At the other end of the spectrum, less consumer-dependent sectors like administrative and support services (0.8%) and professional services (0.1%) are expected to see some growth, while sectors like real estate (-0.2%) and financial and insurance services (-0.5%) are forecast to see smaller contractions than the rest of the economy.
Over the course of 2024-2026, UK GVA is expected to grow at an annual average 2.1%, with London growing 2.6%. As well as the East of England (2.1%), the South East (2.2%), South West (2.1%) and West Midlands (2.1%) are also forecast to outpace or match wider UK growth. Like London, the West Midlands and the South West are both expected to be boosted by strong growth in the information and communication sector, which is expected to be the UK’s fastest growing sector in the medium-term.
The pattern in GVA growth is reflected in jobs, with only London, Northern Ireland and Wales expected to perform better than the UK as a whole in 2023. Job numbers in these three areas are expected to be effectively unchanged this year, and down 0.2% across the UK. The West Midlands is forecast to trail the rest of the country, with job numbers shrinking 0.4%. London is also forecast to see the highest increase in its working age population in the medium term, with annualised growth of 1.2% between 2024 and 2026.
Rohan Malik, EY’s UK&I Managing Partner Markets & Accounts, says: “The rising cost of living is likely to exacerbate the differences in regional economic performance, widening regional inequalities and heightening the need for economic policy which spreads growth out across the UK. Levelling-up presents an opportunity to boost growth for the whole of the UK – but familiar patterns are still all too present as the economy recovers from the pandemic.
“London clearly enjoys advantages in economic resilience, skill levels, and in productivity – both in higher and lower skilled sectors. But London’s performance also offers lessons for the rest of the country. Sector composition is key for regional economic performance, for example. Regions need their own visionary sectoral growth plans that define roles for the private sector, alongside government, as investors, employers and economic agents in their regions. It’s also vital to unlock investment in skills and encourage labour retention.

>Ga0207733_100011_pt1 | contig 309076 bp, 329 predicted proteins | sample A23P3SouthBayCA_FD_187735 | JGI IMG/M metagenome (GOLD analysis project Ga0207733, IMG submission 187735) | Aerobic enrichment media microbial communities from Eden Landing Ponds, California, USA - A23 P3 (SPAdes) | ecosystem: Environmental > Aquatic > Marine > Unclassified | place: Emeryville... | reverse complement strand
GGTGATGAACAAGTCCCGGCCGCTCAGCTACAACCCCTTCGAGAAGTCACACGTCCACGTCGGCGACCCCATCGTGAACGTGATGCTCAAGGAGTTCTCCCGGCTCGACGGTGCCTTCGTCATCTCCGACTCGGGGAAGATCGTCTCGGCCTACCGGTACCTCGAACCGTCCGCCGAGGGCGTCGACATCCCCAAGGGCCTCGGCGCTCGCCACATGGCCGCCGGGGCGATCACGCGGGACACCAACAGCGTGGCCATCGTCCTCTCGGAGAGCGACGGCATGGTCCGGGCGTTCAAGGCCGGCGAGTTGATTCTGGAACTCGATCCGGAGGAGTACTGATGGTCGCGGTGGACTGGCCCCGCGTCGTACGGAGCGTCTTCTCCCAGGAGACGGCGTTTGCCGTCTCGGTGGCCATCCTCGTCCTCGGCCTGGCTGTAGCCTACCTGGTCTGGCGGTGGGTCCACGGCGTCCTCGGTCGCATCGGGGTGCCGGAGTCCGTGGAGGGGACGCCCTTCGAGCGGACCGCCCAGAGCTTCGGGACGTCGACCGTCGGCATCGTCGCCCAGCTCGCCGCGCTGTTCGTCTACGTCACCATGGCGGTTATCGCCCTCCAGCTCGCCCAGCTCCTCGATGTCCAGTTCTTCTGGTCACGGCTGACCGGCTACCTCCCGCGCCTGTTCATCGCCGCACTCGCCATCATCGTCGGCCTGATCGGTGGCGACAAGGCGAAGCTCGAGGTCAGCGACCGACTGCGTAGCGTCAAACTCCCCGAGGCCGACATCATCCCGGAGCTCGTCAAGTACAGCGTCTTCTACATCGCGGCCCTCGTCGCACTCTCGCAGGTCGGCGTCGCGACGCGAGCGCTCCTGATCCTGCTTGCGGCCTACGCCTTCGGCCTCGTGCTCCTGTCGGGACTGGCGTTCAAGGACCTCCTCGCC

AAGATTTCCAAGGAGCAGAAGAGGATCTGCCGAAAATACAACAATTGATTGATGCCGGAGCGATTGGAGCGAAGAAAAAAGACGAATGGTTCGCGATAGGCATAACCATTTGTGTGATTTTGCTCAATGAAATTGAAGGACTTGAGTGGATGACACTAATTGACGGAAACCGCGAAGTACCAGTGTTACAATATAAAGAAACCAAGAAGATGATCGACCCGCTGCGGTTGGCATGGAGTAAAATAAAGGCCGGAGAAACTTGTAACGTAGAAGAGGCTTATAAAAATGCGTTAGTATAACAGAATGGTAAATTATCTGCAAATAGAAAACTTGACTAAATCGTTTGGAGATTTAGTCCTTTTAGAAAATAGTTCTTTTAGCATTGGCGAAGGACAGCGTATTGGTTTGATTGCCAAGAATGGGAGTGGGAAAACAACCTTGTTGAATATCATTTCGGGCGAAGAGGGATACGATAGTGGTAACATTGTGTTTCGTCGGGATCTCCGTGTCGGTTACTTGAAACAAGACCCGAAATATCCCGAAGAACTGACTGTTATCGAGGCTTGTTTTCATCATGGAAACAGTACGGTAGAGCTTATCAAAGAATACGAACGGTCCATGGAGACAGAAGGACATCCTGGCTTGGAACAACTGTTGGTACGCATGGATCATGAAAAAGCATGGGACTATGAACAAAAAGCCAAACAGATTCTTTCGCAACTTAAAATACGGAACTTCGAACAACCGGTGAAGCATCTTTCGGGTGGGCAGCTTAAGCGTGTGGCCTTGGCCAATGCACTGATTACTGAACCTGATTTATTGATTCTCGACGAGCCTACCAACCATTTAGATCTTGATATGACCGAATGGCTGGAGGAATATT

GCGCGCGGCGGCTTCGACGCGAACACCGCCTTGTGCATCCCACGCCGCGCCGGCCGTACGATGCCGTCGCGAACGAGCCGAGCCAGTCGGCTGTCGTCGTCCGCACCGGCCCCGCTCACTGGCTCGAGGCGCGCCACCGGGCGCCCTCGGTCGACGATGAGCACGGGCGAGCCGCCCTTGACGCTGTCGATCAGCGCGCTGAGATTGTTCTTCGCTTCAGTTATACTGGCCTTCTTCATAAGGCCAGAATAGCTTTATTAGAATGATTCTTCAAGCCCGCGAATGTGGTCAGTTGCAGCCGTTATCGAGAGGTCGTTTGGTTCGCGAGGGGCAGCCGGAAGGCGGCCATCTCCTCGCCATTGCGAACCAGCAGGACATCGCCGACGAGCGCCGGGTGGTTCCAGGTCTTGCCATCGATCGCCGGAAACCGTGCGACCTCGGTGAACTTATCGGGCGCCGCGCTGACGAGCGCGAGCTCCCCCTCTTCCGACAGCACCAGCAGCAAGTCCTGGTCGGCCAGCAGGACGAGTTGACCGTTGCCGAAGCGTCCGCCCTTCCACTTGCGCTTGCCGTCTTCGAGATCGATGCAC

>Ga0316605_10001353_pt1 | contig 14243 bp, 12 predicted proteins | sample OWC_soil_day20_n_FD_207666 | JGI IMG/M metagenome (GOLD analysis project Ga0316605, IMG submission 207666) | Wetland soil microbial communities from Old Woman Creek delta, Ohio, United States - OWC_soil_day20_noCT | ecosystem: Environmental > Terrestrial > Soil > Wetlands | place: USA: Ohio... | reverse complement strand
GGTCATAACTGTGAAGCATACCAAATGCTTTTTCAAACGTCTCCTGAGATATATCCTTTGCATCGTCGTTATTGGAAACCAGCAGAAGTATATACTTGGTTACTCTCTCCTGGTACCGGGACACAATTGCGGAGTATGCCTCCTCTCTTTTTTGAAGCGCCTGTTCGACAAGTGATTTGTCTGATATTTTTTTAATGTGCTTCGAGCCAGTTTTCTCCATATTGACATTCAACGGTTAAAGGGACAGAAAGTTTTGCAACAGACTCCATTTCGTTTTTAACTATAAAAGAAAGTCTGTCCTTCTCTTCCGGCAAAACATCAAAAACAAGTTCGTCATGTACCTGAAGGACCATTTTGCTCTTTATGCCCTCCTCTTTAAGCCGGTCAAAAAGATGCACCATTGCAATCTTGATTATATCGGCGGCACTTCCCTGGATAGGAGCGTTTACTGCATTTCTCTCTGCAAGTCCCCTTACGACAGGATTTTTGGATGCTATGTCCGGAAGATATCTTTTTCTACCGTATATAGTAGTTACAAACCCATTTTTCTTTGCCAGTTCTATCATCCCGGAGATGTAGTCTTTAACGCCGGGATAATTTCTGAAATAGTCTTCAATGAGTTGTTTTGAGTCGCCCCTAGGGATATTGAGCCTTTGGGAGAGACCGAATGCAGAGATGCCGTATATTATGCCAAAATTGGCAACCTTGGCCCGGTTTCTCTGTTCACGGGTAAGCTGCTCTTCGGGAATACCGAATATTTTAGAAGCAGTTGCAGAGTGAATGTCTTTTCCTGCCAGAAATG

“The key to nurturing a strong sector composition is investment in high value-added sectors, like advanced manufacturing and information and communication. The transition to Net Zero, for example, represents a generational opportunity to rebuild the manufacturing base, upskilling workers in new energy generation and operation capabilities across the value chain from construction of solar farms, heat networks and hydrogen pipelines to electric vehicles and charging infrastructure. A one-size fits all approach won’t work though, and regions need to understand their own strengths, weaknesses, and sub-sector opportunities.
“High value sectors won’t function without a high value workforce and, too often, regions struggle to retain and uplift their skill bases. Fixing this needs to be approached from several angles: graduate and skills retention relies not just on the development of well-paid jobs, but strategic planning on the broader set of social, environmental and structural components that determine the quality of life in a given region too.”